SEOUL, Oct. 18 (Yonhap) -- South Korea and the United States decided to extend their negotiations on sharing the cost of stationing American troops on the peninsula by another day in order to reach a deal, officials said Thursday.

The allies opened the eighth round of talks on the thorny issue on Tuesday for a two-day session.

In advance of the meeting, the Ministry of Foreign Affairs hinted at the possibility of stretching the talks out, as both sides are running out of time for an agreement.

The existing accord is to expire at the end of this year.

Senior diplomats of the two sides plan to meet again on Friday, according to the officials.

It's unclear whether they will be able to reach a deal this week.

One sticking point, reportedly, is Washington's call for a 50-percent increase in Seoul's contribution from the current 960 billion won (US$846 million) a year. The money is used to support the 28,500-strong U.S. Forces Korea.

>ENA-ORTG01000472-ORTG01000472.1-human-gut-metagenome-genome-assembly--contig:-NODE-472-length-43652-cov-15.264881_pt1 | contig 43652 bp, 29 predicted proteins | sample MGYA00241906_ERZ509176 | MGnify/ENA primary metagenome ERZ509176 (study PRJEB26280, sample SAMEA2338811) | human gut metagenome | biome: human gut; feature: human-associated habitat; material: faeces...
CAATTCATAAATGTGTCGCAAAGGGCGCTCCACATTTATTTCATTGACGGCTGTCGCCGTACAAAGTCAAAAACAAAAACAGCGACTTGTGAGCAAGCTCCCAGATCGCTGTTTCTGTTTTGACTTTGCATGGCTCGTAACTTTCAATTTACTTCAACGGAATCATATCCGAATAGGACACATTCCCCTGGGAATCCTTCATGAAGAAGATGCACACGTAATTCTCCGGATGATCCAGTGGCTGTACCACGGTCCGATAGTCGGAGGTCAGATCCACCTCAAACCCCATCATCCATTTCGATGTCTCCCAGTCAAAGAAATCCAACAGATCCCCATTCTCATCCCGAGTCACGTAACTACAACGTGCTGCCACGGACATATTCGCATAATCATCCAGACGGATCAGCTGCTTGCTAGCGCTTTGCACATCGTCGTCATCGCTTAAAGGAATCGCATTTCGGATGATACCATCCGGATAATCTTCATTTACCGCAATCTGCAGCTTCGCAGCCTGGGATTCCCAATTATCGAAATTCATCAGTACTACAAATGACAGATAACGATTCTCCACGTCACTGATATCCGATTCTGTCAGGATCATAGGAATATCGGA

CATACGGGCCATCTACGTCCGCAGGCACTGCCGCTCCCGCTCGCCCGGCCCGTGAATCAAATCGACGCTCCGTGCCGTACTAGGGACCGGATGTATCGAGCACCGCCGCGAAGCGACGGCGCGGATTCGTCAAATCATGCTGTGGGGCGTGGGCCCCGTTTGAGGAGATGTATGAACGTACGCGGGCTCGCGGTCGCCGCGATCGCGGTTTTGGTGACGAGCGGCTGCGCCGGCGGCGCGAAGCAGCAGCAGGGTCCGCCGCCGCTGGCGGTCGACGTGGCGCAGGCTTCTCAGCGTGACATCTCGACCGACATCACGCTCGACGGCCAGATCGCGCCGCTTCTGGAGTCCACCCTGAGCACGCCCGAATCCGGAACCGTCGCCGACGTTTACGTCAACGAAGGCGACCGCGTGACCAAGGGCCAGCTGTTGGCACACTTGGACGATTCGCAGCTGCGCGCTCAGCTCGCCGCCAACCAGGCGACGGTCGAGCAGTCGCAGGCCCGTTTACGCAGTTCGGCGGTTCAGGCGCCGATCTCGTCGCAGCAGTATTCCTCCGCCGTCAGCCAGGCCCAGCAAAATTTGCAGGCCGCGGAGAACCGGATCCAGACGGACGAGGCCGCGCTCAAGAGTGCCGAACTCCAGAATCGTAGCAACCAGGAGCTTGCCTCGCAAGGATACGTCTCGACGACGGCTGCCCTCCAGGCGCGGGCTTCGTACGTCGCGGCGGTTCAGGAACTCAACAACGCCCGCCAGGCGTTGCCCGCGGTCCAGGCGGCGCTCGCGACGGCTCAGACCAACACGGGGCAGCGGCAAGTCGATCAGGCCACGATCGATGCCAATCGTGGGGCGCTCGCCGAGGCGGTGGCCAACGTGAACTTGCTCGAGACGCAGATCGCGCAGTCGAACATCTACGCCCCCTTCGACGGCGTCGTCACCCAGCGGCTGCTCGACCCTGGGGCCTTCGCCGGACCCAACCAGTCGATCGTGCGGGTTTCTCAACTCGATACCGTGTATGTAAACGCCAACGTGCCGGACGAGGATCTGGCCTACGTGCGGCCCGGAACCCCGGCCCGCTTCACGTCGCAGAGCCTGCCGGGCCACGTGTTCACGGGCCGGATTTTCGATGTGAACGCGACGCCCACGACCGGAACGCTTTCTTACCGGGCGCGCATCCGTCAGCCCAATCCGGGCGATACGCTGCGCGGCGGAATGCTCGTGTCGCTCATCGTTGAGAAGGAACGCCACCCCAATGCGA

Previous negotiations on the Special Measures Agreement (SMA) were held in Honolulu, Jeju, Washington D.C., Seoul and Seattle earlier this year.

South Korea's negotiating team is led by Chang Won-sam, a career diplomat who served as ambassador to Sri Lanka, and his counterpart is Timothy Betts, deputy assistant secretary of state for plans, programs and operations.

Source: Yonhap News Agency